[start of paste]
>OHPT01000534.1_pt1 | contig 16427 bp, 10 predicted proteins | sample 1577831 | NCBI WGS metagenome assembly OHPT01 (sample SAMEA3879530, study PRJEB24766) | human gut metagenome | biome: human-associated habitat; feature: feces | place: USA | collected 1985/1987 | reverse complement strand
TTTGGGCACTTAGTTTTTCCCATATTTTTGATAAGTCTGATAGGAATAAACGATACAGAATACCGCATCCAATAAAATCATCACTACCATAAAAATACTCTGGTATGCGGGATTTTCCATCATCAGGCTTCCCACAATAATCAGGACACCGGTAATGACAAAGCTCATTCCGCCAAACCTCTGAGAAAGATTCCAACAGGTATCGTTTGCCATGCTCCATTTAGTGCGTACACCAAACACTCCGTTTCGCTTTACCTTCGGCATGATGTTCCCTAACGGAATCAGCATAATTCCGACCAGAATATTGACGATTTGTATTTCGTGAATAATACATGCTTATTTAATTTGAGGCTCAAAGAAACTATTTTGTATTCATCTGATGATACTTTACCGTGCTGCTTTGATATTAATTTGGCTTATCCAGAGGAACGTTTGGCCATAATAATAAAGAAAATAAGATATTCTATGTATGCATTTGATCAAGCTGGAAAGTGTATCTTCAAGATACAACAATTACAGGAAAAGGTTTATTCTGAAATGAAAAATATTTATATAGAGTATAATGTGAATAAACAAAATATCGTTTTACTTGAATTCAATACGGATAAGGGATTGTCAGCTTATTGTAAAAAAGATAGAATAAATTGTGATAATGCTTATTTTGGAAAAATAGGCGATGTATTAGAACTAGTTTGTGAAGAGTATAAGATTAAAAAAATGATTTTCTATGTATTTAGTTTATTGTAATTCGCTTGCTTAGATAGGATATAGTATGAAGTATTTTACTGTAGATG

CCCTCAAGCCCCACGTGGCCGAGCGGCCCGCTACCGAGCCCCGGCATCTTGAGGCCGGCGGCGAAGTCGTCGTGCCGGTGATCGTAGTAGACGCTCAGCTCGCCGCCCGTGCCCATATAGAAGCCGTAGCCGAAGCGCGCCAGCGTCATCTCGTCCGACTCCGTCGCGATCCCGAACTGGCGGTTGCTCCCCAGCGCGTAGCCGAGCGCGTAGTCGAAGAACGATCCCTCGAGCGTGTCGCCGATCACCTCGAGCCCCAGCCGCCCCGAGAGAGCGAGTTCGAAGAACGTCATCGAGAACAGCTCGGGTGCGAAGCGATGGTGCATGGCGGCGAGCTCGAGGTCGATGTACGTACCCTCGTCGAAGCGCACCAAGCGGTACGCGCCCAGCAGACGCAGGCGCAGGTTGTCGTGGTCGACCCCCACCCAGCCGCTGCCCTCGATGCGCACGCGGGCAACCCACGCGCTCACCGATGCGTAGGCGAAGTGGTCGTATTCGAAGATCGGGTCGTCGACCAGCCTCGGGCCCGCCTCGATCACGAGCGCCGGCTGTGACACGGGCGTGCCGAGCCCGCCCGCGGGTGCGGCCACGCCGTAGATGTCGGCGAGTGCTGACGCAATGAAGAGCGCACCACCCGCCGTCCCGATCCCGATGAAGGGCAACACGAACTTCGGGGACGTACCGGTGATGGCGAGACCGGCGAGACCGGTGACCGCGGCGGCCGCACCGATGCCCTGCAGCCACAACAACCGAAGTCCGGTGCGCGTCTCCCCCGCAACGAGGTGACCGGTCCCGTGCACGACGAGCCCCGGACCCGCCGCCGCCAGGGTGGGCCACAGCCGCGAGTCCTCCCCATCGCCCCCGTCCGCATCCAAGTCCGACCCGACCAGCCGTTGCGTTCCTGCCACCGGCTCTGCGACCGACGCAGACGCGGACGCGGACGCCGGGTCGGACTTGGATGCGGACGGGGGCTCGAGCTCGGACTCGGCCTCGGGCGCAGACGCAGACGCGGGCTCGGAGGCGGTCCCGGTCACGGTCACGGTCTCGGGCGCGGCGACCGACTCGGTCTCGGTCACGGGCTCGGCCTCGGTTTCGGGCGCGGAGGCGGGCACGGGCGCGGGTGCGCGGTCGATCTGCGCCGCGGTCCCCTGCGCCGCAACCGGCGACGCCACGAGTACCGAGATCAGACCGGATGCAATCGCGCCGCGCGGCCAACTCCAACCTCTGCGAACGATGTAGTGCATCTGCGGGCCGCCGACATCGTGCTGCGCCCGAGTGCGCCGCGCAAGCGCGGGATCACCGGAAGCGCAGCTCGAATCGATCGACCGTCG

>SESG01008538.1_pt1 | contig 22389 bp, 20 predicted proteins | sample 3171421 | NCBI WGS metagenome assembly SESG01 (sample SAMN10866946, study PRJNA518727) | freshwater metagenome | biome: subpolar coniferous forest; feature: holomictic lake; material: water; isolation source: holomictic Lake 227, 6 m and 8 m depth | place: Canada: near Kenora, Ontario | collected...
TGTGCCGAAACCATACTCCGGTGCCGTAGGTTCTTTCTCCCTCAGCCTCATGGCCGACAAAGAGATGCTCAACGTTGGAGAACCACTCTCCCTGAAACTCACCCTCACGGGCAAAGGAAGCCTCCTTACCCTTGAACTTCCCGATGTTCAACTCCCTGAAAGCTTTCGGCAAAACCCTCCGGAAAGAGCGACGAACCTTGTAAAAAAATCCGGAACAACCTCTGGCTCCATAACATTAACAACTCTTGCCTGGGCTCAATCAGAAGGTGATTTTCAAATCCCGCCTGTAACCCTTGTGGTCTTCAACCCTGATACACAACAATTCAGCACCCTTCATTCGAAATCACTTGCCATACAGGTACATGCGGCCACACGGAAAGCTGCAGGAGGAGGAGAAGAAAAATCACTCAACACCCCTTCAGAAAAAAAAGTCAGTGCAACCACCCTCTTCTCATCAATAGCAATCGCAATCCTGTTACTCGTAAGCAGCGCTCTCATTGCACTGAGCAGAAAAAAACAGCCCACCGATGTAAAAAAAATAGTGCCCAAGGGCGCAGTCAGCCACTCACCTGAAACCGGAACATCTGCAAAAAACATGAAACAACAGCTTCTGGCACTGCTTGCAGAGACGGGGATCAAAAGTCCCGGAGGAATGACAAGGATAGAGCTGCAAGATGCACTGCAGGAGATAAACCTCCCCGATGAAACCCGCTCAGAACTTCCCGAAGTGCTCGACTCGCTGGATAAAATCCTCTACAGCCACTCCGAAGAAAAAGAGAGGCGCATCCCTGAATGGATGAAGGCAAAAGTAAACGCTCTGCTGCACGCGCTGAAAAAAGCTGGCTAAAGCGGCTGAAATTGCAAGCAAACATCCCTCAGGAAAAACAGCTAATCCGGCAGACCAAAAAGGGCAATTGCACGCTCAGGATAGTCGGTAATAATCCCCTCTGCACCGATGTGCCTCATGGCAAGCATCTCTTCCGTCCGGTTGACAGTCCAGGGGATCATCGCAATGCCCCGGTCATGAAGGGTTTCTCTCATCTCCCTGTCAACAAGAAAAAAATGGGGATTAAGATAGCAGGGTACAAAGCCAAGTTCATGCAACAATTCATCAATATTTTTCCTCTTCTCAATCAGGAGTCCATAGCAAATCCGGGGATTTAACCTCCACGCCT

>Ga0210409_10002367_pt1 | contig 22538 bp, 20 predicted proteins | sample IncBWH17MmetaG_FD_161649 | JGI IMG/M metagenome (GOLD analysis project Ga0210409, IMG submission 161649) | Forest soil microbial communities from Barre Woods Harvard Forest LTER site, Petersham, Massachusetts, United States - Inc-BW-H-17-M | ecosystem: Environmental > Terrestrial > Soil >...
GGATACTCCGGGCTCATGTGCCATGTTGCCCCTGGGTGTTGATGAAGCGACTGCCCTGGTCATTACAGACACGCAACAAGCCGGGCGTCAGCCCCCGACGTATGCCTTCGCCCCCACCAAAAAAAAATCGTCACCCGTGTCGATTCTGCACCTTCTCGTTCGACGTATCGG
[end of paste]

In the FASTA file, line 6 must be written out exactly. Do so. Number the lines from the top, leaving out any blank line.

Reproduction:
>Ga0210409_10002367_pt1 | contig 22538 bp, 20 predicted proteins | sample IncBWH17MmetaG_FD_161649 | JGI IMG/M metagenome (GOLD analysis project Ga0210409, IMG submission 161649) | Forest soil microbial communities from Barre Woods Harvard Forest LTER site, Petersham, Massachusetts, United States - Inc-BW-H-17-M | ecosystem: Environmental > Terrestrial > Soil >...